3623. Transfer of a prisoner to State authority

The Director of the Bureau of Prisons shall order that a prisoner who has been charged in an indictment or information with, or convicted of, a State felony, be transferred to an official detention facility within such State prior to his release from a Federal prison facility if

(1) the transfer has been requested by the Governor or other executive authority of the State;

(2) the State has presented to the Director a certified copy of the indictment, information, or judgment of conviction; and

(3) the Director finds that the transfer would be in the public interest.

If more than one request is presented with respect to a prisoner, the Director shall determine which request should receive preference. The expenses of such transfer shall be borne by the State requesting the transfer.

(Added Pub.L. 98-473, Title II, 212(a)(2), Oct. 12, 1984, 98 Stat. 2008.)

EDITORIAL NOTE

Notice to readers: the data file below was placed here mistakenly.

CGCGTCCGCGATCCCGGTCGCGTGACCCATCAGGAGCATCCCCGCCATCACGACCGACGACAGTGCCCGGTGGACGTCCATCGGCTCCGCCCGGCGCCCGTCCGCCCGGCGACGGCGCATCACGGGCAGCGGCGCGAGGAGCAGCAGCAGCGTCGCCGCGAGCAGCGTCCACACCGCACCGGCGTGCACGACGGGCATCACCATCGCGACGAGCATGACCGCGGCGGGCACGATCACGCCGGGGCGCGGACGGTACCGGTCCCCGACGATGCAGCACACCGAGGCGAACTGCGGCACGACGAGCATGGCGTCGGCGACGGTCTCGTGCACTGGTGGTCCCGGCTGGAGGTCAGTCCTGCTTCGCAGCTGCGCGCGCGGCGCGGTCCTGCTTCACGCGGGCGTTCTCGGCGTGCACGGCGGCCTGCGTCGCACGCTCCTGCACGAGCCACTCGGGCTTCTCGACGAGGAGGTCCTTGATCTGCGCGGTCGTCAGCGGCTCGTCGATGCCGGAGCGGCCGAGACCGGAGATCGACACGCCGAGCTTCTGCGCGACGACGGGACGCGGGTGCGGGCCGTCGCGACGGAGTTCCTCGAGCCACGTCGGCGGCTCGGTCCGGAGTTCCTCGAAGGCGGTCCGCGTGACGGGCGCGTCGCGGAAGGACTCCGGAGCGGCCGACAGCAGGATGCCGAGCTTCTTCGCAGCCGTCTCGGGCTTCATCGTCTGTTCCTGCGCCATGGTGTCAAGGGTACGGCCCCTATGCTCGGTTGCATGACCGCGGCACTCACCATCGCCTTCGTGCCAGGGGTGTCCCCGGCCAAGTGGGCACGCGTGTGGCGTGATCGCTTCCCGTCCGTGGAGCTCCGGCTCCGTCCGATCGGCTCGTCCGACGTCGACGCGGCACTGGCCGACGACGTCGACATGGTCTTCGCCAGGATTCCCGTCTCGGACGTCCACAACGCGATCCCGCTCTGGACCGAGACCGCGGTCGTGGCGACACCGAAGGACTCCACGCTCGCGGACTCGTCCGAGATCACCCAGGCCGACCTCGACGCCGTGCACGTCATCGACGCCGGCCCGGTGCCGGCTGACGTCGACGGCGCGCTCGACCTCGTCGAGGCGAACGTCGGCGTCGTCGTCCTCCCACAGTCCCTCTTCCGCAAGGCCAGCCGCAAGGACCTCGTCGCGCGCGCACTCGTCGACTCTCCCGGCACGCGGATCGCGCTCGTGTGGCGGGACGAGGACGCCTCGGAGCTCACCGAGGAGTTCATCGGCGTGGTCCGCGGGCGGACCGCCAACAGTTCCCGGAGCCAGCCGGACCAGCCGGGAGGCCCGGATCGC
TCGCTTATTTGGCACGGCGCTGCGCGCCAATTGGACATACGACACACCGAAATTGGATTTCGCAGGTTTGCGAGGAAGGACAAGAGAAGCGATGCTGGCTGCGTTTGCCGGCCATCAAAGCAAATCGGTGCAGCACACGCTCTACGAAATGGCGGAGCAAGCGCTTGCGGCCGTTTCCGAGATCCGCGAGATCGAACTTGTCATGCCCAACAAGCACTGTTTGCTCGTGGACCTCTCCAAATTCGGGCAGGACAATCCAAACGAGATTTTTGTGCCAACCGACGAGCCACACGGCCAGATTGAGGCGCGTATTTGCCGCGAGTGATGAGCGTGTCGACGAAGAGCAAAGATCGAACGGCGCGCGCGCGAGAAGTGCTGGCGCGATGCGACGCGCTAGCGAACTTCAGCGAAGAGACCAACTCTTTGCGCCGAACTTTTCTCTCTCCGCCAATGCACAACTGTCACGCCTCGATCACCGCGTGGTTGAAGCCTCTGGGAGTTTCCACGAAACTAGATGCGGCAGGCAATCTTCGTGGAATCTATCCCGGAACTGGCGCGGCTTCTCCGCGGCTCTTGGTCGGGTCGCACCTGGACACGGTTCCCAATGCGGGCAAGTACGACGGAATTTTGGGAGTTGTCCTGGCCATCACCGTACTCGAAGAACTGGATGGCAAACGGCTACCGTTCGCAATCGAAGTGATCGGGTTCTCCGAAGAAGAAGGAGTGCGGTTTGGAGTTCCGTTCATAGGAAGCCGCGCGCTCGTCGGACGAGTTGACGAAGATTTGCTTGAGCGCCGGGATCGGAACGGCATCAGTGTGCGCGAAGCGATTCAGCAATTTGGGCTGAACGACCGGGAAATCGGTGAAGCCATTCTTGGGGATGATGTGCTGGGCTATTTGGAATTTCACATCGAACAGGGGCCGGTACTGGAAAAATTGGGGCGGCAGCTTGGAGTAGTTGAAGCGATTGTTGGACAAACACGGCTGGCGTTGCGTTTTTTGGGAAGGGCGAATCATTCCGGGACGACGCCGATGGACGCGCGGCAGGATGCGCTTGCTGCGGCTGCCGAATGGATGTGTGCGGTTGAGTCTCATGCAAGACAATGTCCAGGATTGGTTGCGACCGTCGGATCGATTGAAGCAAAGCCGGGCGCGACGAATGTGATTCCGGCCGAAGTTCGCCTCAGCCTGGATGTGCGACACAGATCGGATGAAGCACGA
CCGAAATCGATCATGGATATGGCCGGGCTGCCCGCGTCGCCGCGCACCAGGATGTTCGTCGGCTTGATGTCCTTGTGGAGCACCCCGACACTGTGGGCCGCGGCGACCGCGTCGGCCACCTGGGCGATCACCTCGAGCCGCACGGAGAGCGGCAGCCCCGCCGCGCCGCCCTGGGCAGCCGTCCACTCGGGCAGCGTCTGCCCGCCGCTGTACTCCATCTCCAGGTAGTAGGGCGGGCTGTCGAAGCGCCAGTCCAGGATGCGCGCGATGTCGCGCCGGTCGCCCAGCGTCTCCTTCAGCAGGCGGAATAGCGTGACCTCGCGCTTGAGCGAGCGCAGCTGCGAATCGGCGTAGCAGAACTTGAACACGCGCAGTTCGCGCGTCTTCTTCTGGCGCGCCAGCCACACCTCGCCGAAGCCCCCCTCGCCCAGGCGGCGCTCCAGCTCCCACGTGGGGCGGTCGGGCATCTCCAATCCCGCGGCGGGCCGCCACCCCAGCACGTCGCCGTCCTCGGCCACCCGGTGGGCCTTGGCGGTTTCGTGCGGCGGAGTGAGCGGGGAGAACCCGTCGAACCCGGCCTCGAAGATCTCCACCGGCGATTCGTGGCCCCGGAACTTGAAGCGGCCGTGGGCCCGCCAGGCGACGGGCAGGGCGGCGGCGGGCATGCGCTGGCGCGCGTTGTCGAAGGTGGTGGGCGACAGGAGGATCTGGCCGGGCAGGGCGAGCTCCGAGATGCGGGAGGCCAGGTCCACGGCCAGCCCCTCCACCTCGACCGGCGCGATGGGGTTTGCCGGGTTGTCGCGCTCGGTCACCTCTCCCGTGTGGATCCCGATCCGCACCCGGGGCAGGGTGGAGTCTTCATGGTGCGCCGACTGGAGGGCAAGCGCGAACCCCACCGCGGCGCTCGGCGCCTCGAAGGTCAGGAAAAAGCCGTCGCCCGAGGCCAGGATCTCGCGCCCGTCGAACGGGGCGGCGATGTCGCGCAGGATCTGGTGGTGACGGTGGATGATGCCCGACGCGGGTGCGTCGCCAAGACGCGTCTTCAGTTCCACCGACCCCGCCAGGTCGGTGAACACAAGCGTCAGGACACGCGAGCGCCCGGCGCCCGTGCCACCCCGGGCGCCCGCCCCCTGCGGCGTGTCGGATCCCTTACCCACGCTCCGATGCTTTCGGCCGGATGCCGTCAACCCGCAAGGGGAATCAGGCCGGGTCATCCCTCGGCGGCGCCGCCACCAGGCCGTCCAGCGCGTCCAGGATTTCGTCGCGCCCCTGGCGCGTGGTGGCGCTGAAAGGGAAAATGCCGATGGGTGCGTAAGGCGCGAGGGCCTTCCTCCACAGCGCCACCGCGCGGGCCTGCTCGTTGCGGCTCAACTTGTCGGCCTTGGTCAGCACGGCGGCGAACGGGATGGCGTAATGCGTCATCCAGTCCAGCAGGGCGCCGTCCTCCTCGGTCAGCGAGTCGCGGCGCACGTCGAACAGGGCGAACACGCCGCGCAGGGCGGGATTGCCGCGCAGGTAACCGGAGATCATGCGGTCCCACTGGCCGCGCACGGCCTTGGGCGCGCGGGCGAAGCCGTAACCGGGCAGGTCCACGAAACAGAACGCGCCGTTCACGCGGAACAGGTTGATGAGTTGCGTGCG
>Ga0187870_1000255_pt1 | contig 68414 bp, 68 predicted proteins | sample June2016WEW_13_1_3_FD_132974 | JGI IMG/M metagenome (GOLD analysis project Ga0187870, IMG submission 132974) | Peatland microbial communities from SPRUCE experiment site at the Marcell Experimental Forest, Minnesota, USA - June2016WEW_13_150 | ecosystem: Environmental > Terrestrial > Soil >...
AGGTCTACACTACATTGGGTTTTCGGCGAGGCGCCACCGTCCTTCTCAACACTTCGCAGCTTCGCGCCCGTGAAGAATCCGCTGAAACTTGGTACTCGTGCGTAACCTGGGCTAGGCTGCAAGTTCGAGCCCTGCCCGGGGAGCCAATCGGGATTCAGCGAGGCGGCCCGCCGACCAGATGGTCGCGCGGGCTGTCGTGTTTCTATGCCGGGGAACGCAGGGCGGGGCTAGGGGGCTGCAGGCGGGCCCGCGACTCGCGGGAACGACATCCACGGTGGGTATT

Effective Date. Section effective on the first day of first calendar month beginning thirty six months after Oct. 12, 1984, applicable only to offenses committed after taking effect of sections 211 to 239 of Pub.L. 98-473, and except as otherwise provided for therein, see section 235 of Pub.L. 98-473, as amended, set out as a note under section 3551 of this title.

3624. Release of a prisoner.

(a) Date of release.A prisoner shall be released by the Bureau of Prisons on the date of the expiration of the prisoner's term of imprisonment, less any time credited toward the service of the prisoner's sentence as provided in subsection (b). If the date for a prisoner's release falls on a Saturday, a Sunday, or a legal holiday at the place of confinement, the prisoner may be released by the Bureau on the last preceding weekday.